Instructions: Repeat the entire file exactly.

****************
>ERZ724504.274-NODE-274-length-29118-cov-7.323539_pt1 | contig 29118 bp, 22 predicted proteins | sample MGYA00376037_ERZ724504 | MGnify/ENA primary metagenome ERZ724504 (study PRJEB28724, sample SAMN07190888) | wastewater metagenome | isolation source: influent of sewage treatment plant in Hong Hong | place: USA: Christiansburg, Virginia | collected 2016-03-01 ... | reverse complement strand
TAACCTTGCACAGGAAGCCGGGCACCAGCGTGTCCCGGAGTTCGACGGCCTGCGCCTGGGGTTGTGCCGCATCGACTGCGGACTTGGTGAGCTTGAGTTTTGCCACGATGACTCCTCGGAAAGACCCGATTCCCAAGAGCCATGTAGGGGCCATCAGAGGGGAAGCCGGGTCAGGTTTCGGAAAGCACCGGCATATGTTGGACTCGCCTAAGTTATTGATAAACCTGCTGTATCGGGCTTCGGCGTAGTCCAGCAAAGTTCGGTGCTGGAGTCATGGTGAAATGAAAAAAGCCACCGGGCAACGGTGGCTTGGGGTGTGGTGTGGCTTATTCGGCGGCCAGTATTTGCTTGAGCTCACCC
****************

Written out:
>ERZ724504.274-NODE-274-length-29118-cov-7.323539_pt1 | contig 29118 bp, 22 predicted proteins | sample MGYA00376037_ERZ724504 | MGnify/ENA primary metagenome ERZ724504 (study PRJEB28724, sample SAMN07190888) | wastewater metagenome | isolation source: influent of sewage treatment plant in Hong Hong | place: USA: Christiansburg, Virginia | collected 2016-03-01 ... | reverse complement strand
TAACCTTGCACAGGAAGCCGGGCACCAGCGTGTCCCGGAGTTCGACGGCCTGCGCCTGGGGTTGTGCCGCATCGACTGCGGACTTGGTGAGCTTGAGTTTTGCCACGATGACTCCTCGGAAAGACCCGATTCCCAAGAGCCATGTAGGGGCCATCAGAGGGGAAGCCGGGTCAGGTTTCGGAAAGCACCGGCATATGTTGGACTCGCCTAAGTTATTGATAAACCTGCTGTATCGGGCTTCGGCGTAGTCCAGCAAAGTTCGGTGCTGGAGTCATGGTGAAATGAAAAAAGCCACCGGGCAACGGTGGCTTGGGGTGTGGTGTGGCTTATTCGGCGGCCAGTATTTGCTTGAGCTCACCC